Ahead of a Senate Judiciary Subcommittee hearing on platform transparency, we submitted a letter outlining the type of research questions we want to answer — and the social media data we need to answer them.
Congress should mandate an unprecedented corporate data-sharing program to enable outside, independent researchers to conduct the kinds of analysis on social media platforms that firm insiders routinely perform.
With access to these documents, scholars could support the media, public, and policymakers in identifying where Facebook’s internal research is conclusive, what inferences can be drawn, which topics require more evidence and future research, and what that research should be.
As the Facebook Papers revelations continue, it’s critical for the government, through legislation or regulation, to require social media platforms to be more transparent and open up more data to outside researchers.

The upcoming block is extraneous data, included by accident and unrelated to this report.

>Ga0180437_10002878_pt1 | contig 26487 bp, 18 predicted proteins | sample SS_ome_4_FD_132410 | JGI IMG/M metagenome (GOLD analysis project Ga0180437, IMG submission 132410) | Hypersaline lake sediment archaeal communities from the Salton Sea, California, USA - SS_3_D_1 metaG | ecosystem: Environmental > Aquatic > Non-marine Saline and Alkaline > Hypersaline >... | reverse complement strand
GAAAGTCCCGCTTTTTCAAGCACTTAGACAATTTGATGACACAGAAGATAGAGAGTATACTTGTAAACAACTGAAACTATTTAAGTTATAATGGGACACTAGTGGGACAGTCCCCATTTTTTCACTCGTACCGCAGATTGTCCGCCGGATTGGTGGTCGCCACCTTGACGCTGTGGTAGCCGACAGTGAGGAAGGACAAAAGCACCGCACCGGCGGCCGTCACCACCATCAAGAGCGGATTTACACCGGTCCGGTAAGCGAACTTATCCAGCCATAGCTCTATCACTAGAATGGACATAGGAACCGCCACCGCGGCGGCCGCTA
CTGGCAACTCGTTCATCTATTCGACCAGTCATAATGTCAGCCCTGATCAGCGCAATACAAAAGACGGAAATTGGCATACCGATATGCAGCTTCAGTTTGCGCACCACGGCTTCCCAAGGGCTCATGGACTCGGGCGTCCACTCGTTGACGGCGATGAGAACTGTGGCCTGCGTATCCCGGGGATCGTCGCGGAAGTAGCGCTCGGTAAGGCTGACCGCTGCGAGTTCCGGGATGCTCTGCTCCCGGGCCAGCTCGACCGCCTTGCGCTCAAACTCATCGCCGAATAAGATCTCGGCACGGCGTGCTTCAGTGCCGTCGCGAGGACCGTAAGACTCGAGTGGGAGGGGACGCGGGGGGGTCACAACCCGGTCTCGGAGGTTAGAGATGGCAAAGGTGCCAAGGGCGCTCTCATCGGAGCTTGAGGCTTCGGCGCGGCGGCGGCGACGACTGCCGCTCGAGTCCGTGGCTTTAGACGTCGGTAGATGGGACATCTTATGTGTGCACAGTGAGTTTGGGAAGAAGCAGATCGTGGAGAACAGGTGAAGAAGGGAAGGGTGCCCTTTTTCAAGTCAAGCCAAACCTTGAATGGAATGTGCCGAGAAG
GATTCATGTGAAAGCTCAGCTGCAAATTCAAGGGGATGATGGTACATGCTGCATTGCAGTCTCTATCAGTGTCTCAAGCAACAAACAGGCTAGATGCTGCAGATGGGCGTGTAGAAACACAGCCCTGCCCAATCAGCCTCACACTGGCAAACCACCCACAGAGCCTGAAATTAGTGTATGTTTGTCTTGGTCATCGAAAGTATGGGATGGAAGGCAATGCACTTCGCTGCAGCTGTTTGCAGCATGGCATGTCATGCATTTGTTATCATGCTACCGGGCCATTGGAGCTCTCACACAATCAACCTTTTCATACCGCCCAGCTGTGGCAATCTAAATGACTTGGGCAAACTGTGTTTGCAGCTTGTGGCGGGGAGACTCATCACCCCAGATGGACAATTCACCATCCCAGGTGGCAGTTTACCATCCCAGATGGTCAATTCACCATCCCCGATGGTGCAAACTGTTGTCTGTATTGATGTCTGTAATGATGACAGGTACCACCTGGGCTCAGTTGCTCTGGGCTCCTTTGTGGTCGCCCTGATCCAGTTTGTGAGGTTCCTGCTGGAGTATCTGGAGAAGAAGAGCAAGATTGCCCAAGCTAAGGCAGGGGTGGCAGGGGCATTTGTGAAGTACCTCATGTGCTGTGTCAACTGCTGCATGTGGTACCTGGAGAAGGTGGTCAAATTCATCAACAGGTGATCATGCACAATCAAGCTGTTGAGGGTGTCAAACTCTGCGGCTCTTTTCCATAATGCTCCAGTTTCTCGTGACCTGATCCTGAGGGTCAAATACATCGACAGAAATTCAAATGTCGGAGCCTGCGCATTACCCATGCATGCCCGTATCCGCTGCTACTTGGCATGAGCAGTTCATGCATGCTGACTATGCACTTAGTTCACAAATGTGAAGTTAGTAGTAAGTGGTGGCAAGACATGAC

In 2020, Craig Newmark Philanthropies donated $400,000 to support our PhD students, ensuring they could continue their research projects examining some of the biggest questions at the intersection of social media and democracy. Here is an update on what they've been working on this past year thanks to Craig's generous support.
NYU has established the Center for Social Media and Politics, which will examine the production, flow, and impact of social media content in the political sphere, as well as support research that uses social media data to study politics.
Britain’s vote to leave the European Union caused a dramatic surge in Brexit-related tweets. Our analysis of millions of them provides key insights into the success of the “leave” campaign, the surprising dominance of economic issues in the online debate, and the referendum’s increasingly global audience.